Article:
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Affirmative Action, Jewish Quotas, and Academic Central Planning

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Tags Cronyism and CorporatismMedia and CulturePoliticsU.S. History

02/06/2024

Race-based affirmative action began with President John Kennedy's 1961 creation of a Committee on Equal Employment Opportunity (EEOC). Following that, Congress passed the Civil Rights Act of 1964. Then in 1965 President Lyndon B. Johnson issued Executive Order 11246 that prohibited employment discrimination based on race, color, religion and national origin by organizations that received federal contracts. 

In what is considered the first legal challenge to race-based affirmative action policies in university admissions, Defunis v. Odegaard reached the Supreme Court in 1974. The plaintiff was a Sephardic Jew who had been rejected by the University of Washington law school while the school admitted racial minorities with inferior credentials. The Court ruled the case moot because the law school had later agreed to admit Defunis, and he was about to graduate. The case did, however, stir up considerable animosity between the Jewish and Black communities, and was ironic for the Jewish community, which had for decades been subjected to quotas limiting their own participation in higher education.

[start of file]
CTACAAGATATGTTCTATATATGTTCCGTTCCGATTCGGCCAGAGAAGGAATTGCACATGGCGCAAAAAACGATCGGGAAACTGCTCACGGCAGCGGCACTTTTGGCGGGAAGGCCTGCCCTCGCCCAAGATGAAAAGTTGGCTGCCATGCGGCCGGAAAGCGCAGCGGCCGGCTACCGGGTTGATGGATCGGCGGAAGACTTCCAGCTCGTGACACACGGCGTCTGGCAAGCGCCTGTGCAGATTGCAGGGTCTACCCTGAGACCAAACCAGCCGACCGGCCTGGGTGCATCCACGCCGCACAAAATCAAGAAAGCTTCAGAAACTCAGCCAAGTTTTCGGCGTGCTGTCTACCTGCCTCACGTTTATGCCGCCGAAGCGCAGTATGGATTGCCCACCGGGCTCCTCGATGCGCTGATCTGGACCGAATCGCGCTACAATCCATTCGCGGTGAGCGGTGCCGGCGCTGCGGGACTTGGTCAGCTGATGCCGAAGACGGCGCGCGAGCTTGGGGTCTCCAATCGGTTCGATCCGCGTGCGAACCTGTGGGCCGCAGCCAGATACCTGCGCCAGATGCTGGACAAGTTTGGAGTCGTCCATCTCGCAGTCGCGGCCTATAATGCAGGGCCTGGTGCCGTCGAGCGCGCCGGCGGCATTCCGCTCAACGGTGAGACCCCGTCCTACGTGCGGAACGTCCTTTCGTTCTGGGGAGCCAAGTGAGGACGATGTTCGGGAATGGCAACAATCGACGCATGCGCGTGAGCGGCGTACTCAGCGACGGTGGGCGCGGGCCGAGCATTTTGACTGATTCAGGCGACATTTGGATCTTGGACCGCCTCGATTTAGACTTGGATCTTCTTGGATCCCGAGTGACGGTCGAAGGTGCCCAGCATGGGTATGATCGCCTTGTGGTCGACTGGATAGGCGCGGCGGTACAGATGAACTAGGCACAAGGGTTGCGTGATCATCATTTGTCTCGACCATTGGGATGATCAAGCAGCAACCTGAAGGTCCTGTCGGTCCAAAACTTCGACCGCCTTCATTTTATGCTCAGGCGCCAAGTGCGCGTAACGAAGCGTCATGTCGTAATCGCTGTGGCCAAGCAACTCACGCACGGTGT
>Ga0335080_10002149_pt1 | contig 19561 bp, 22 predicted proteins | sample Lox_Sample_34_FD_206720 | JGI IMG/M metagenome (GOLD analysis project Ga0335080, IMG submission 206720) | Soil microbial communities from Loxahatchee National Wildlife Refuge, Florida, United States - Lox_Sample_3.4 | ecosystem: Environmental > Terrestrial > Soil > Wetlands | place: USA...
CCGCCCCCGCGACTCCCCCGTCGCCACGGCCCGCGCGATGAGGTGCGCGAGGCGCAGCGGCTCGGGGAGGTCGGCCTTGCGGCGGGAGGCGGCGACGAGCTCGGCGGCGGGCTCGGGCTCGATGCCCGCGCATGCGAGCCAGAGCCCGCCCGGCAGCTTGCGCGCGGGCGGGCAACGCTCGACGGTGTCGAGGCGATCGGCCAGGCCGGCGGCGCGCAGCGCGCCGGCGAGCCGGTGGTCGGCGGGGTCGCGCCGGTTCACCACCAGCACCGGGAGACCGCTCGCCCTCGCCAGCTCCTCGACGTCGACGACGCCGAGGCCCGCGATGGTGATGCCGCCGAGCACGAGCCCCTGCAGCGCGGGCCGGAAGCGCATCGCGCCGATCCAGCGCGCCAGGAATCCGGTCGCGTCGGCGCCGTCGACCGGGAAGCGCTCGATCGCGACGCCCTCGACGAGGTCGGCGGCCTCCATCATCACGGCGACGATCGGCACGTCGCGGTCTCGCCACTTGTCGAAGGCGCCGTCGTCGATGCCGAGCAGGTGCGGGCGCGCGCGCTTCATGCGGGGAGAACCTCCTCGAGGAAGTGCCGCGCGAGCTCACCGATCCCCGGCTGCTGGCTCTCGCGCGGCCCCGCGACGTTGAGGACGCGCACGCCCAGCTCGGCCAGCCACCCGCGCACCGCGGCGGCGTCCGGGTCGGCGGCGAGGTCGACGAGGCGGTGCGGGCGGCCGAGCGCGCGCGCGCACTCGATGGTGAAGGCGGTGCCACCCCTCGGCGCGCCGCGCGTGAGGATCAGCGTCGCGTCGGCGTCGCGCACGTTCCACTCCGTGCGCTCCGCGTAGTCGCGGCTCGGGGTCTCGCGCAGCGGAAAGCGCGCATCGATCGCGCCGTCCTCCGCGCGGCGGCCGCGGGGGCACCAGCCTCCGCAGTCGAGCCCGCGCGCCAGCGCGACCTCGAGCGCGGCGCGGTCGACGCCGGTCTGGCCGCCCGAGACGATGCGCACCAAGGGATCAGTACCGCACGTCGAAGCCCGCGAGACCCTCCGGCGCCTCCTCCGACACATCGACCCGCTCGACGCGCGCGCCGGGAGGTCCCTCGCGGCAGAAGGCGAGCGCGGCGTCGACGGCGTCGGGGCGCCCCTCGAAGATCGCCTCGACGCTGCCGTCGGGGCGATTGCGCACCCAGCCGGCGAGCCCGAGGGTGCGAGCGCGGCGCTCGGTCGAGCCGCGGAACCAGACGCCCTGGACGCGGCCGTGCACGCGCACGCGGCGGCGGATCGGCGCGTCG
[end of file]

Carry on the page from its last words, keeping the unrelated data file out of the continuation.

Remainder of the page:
Several Supreme Court decisions from 1978 through 2003 addressed higher education race-based admissions policies. In 1978 Regents of University of California v. Bakke ruled unconstitutional the use of outright racial quotas in admissions, but held that affirmative action programs could be constitutional because creating a diverse classroom environment is a compelling state interest.

In 1996 the Court ruled unconstitutional the University of Texas's affirmative action program, arguing in Hopwood v. University of Texas Law School that there was no compelling state interest to warrant using race as a factor in admissions. Following that, two decisions addressing affirmative action at the University of Michigan were issued in 2003. The Court ruled in Gratz v. Bollinger that the UM undergraduate admissions policy violated the 14th Amendment, but in Grutter v. Bollinger that the admissions policy of the UM law school did not.

Justice Sandra Day O'Connor wrote the majority opinion in this latter case, famously and presciently commenting that "We expect that 25 years from now, the use of racial preferences will no longer be necessary to further the interest approved today."

In 2023, after less than the 25 years cited by Justice O'Connor, the Court decided two cases, Students for Fair Admissions v. President and Fellows of Harvard College and SFFA v. University of North Carolina, challenging the Grutter decision. These decisions both overruled the Court's previous affirmative action outcomes, ruling that current policies violated the 14th Amendment. Succinct summaries of these several relevant cases can be found here and here.